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FDA to bolster IT architecture to fight bioterrorism

One government official said the costs of such an attack 'are unthinkable'

By Dan Verton
April 30, 2004 12:00 PM ET

Computerworld - With a single vial of the virus that causes foot-and-mouth disease and a quick swab across the noses of a few dairy cows, a terrorist could halt all U.S. exports of beef, dairy, pork and lamb.

That warning came this week from Michael Oraze, acting executive director of agricultural inspection policy and programs at the U.S. Customs and Border Protection Agency. The economic costs of a terrorist attack involving a food-borne disease or chemical or biological agents introduced through imported food "are unthinkable," Oraze said.

The increased threat of bio- and agroterrorism has forced the Food and Drug Administration to ramp up its enterprise IT architecture efforts to ensure that the needed reporting and information-sharing capabilities are in place. Although many of the FDA systems used to track foreign food shipped to the U.S. have been in place for years, Gary Washington, the FDA's chief IT architect, said the agency is focusing on an effort to upgrade and integrate all nationwide food-tracking and security systems, and eventually introduce new information-sharing capabilities.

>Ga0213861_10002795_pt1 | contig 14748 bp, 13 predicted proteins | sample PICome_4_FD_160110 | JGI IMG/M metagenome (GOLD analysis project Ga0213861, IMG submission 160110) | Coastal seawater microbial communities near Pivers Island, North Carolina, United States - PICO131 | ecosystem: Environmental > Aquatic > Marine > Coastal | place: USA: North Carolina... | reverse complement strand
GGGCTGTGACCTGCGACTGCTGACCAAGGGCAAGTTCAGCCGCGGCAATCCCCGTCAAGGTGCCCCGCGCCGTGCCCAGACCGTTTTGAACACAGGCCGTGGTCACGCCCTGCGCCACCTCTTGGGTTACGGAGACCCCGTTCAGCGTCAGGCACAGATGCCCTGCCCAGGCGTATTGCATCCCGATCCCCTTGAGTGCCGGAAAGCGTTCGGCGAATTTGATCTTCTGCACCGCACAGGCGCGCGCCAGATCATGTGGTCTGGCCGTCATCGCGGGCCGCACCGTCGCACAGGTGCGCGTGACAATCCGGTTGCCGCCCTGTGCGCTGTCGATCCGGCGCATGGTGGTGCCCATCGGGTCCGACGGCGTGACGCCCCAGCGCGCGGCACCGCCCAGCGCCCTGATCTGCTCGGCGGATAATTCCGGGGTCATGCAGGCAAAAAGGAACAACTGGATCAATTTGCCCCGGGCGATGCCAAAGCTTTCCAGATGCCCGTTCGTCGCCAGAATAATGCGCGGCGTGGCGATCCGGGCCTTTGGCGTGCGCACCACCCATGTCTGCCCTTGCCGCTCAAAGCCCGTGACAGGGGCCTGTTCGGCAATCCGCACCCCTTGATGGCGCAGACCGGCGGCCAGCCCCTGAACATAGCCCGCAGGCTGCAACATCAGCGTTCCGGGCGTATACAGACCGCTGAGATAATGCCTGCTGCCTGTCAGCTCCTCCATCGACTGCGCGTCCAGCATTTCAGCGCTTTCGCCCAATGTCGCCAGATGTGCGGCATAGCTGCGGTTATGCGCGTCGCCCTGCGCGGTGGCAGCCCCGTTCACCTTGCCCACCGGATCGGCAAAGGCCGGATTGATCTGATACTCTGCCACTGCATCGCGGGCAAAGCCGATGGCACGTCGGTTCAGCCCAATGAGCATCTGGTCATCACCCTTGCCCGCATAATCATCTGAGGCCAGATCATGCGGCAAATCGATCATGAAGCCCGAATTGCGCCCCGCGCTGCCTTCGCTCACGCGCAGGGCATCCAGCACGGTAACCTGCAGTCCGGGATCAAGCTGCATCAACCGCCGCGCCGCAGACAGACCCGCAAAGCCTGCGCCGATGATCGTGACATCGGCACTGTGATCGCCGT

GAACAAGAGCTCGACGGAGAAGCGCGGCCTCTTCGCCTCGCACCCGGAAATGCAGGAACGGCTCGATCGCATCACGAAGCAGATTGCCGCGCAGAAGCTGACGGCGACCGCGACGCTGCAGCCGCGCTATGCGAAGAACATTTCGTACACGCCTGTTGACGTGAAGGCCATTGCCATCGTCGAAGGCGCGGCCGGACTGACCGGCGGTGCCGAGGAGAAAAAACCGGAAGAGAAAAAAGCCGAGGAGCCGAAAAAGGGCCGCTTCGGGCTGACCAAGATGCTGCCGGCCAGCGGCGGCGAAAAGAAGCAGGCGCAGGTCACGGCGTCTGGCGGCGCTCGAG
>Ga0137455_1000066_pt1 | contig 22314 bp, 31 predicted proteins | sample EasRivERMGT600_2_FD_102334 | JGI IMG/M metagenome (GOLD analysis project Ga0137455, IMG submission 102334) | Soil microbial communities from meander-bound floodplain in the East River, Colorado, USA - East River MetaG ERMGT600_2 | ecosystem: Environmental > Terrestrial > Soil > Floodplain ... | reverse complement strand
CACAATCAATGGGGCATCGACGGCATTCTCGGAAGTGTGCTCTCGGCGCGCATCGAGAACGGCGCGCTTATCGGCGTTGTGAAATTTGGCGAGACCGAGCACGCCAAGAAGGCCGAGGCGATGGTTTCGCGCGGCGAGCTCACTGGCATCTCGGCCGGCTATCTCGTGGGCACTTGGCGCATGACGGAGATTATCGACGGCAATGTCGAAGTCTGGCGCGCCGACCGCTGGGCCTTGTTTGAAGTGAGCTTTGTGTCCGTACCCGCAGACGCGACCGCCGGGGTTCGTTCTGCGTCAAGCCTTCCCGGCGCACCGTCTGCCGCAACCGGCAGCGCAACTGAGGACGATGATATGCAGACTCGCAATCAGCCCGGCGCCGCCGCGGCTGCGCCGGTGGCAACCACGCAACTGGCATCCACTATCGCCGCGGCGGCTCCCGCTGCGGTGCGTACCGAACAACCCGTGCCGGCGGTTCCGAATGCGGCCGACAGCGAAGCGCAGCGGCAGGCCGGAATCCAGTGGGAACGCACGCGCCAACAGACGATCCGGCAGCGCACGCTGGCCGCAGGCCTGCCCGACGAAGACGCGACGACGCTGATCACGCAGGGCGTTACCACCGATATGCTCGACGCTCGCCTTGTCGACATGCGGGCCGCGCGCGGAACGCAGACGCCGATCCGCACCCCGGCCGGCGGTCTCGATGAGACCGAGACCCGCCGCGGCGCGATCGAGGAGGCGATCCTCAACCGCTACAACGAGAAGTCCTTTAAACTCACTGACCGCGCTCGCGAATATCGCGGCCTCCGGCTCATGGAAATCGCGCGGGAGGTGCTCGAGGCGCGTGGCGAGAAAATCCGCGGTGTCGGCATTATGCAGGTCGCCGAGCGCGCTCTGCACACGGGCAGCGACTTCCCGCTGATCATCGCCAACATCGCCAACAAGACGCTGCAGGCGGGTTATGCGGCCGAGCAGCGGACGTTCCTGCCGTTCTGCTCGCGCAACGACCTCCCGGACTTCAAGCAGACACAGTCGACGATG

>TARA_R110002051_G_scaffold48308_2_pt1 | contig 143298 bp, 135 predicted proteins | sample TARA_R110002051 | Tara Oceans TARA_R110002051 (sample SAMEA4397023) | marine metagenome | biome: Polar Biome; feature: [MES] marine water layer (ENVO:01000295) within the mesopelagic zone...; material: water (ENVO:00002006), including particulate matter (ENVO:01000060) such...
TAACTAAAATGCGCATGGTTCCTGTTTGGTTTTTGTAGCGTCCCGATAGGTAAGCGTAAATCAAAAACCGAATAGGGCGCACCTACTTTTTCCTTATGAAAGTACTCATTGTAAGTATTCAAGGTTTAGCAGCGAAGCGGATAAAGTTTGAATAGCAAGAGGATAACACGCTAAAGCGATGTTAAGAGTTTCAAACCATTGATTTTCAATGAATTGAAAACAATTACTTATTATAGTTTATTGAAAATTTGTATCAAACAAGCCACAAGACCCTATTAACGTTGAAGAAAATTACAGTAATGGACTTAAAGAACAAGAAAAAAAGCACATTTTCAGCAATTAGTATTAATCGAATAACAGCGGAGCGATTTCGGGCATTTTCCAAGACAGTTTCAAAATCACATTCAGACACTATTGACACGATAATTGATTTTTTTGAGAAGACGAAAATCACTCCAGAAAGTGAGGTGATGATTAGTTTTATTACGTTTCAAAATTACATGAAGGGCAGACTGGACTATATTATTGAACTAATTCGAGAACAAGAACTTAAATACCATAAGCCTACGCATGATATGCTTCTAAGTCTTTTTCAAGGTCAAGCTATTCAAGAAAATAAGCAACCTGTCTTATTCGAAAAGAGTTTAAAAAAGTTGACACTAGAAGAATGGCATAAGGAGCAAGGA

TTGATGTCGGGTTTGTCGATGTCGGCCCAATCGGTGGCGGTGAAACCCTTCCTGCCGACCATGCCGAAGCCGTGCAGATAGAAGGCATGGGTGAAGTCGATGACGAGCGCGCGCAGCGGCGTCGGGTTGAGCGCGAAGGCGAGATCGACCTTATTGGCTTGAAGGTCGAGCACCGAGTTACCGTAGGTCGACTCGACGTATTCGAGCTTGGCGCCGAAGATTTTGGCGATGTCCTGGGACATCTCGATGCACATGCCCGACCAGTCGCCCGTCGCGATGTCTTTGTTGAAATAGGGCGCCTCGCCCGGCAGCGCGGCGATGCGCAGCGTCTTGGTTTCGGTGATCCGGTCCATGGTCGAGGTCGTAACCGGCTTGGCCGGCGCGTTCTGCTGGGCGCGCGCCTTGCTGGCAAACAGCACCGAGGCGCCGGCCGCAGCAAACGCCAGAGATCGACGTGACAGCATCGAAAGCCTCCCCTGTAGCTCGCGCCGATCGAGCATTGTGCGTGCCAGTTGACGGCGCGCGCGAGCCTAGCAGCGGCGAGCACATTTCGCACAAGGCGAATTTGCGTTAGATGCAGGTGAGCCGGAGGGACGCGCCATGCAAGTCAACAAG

So far, the FDA has completed a $16.5 million Java-based Web portal project that uses an Oracle database running on Unix servers. Known as the FDA's Unified Registration Listing System, it allows the agency to track and monitor activities at more than 200,000 food processing facilities nationwide. And although no specific technologies or processes have been identified yet, Washington said there are plans to develop an automated screening system for the entire food supply chain.

"We're also looking to target specific [food] imports based on historical data" that will be mined for trends, said Washington. A new data warehouse, which has not yet been designed, will enable better data integration. And new ad hoc reporting tools are being considered to support critical decision-making, he said.

"We're looking at going to a complete Java architecture," he said. "But we're still working on a technology road map to upgrade existing legacy technologies. Although enterprise architecture is relatively new to the FDA, we're putting performance measures in place now and plan to use the architecture to [upgrade] in an organized fashion."

Washington couldn't say how much money would be dedicated to the entire effort.

However, Charles McQueary, the undersecretary for science and technology at the DHS, announced on Tuesday that $33 million in university grants will be available for homeland security studies in the agricultural sector.

Read more about Business Intelligence/Analytics in Computerworld's Business Intelligence/Analytics Topic Center.



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